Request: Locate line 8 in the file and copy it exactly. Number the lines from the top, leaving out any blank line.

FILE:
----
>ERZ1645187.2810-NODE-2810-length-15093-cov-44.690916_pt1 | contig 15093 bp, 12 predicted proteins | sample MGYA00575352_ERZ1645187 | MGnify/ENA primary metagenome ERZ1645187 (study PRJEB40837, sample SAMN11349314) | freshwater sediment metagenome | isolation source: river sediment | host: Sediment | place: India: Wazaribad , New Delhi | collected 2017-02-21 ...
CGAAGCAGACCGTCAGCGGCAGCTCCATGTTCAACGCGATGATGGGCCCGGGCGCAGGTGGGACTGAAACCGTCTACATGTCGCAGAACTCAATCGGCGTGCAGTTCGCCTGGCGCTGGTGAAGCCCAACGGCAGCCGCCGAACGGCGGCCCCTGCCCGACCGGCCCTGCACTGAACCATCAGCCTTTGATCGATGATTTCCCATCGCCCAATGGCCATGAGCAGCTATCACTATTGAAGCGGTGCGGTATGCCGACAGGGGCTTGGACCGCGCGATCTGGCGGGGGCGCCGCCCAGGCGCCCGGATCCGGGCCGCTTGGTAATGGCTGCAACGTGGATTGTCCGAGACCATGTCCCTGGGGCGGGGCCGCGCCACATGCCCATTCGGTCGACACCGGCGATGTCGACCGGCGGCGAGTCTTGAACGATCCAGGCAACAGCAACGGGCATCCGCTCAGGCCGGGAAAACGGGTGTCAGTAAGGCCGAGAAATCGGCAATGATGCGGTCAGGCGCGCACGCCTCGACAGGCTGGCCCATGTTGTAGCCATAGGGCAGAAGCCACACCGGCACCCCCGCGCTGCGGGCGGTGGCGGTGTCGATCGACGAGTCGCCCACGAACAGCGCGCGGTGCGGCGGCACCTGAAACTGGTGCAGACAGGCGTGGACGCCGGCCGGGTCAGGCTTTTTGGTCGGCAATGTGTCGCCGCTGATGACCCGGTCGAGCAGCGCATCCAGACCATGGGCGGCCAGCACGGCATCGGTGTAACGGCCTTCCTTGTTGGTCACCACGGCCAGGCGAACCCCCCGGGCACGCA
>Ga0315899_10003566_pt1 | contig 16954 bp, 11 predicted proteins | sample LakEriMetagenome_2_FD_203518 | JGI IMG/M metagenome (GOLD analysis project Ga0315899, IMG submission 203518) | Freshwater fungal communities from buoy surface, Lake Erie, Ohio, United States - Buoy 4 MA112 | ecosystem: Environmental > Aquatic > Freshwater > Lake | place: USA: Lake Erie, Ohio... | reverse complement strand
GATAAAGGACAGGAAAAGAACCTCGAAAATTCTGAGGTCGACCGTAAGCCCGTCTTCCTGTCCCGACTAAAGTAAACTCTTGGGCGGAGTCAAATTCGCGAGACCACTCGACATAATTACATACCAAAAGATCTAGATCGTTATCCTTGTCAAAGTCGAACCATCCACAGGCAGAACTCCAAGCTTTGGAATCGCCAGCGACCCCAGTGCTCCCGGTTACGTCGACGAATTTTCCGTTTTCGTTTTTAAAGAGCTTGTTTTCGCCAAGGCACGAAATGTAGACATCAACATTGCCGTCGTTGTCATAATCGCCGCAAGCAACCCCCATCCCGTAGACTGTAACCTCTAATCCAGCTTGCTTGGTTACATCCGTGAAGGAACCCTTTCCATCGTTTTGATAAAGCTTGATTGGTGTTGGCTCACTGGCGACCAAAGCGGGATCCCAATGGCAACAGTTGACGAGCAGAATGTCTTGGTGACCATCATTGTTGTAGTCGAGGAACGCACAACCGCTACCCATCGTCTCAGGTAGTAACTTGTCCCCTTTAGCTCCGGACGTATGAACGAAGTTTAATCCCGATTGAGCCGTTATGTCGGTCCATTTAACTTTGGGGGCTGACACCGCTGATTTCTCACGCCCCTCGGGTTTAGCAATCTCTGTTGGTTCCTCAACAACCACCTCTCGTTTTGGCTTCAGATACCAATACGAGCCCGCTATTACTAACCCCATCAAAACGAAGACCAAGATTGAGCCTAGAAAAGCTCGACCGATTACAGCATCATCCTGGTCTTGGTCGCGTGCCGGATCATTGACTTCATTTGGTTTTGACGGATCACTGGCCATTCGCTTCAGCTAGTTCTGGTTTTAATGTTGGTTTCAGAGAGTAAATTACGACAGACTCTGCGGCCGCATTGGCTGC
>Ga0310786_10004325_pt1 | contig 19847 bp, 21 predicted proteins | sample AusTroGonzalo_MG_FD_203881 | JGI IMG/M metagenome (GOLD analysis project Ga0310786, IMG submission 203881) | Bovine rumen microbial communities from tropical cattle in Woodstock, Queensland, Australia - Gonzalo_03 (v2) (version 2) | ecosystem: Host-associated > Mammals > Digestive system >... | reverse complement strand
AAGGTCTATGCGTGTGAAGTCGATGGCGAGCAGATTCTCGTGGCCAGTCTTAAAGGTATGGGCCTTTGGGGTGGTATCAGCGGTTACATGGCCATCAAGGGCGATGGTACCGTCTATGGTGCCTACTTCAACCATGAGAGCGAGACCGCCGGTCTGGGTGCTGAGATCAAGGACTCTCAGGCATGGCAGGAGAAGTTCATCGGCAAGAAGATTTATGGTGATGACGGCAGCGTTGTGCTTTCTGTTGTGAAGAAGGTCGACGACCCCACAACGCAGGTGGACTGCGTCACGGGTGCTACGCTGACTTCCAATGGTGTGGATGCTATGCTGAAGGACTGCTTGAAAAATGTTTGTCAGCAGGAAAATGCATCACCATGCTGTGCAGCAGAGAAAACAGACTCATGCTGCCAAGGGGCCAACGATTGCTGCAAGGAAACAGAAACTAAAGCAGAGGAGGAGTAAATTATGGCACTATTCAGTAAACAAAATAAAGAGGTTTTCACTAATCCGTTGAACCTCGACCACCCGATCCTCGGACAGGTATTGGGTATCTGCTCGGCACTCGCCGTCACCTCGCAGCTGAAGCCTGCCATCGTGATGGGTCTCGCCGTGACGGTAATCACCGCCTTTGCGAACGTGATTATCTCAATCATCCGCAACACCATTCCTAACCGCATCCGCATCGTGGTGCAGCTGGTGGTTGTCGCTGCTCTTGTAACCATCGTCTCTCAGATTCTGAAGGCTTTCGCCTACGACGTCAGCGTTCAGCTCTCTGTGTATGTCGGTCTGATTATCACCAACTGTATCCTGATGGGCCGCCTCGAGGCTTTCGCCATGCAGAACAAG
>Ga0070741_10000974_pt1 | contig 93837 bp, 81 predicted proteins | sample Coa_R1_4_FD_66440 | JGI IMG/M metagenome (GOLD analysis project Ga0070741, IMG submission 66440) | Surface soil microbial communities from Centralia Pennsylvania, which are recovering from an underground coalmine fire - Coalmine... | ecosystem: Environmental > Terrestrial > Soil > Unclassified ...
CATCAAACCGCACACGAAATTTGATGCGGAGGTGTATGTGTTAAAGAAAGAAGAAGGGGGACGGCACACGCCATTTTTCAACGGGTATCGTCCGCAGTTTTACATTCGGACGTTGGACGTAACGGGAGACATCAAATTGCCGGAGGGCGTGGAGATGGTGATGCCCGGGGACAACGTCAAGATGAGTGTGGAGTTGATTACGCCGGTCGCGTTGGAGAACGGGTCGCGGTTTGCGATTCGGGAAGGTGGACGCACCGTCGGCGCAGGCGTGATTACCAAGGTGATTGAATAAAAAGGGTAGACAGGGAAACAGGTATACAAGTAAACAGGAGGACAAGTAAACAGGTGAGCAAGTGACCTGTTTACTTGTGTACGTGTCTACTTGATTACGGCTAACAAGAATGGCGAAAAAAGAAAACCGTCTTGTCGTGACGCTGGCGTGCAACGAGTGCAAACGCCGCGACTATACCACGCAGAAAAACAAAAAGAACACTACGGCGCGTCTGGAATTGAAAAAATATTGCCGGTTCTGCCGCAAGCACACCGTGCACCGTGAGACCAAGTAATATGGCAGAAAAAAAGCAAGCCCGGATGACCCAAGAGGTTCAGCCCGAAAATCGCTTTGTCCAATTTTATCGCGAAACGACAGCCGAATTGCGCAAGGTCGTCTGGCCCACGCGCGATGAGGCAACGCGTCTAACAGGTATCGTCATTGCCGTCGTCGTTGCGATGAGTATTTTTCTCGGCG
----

CATCAAACCGCACACGAAATTTGATGCGGAGGTGTATGTGTTAAAGAAAGAAGAAGGGGGACGGCACACGCCATTTTTCAACGGGTATCGTCCGCAGTTTTACATTCGGACGTTGGACGTAACGGGAGACATCAAATTGCCGGAGGGCGTGGAGATGGTGATGCCCGGGGACAACGTCAAGATGAGTGTGGAGTTGATTACGCCGGTCGCGTTGGAGAACGGGTCGCGGTTTGCGATTCGGGAAGGTGGACGCACCGTCGGCGCAGGCGTGATTACCAAGGTGATTGAATAAAAAGGGTAGACAGGGAAACAGGTATACAAGTAAACAGGAGGACAAGTAAACAGGTGAGCAAGTGACCTGTTTACTTGTGTACGTGTCTACTTGATTACGGCTAACAAGAATGGCGAAAAAAGAAAACCGTCTTGTCGTGACGCTGGCGTGCAACGAGTGCAAACGCCGCGACTATACCACGCAGAAAAACAAAAAGAACACTACGGCGCGTCTGGAATTGAAAAAATATTGCCGGTTCTGCCGCAAGCACACCGTGCACCGTGAGACCAAGTAATATGGCAGAAAAAAAGCAAGCCCGGATGACCCAAGAGGTTCAGCCCGAAAATCGCTTTGTCCAATTTTATCGCGAAACGACAGCCGAATTGCGCAAGGTCGTCTGGCCCACGCGCGATGAGGCAACGCGTCTAACAGGTATCGTCATTGCCGTCGTCGTTGCGATGAGTATTTTTCTCGGCG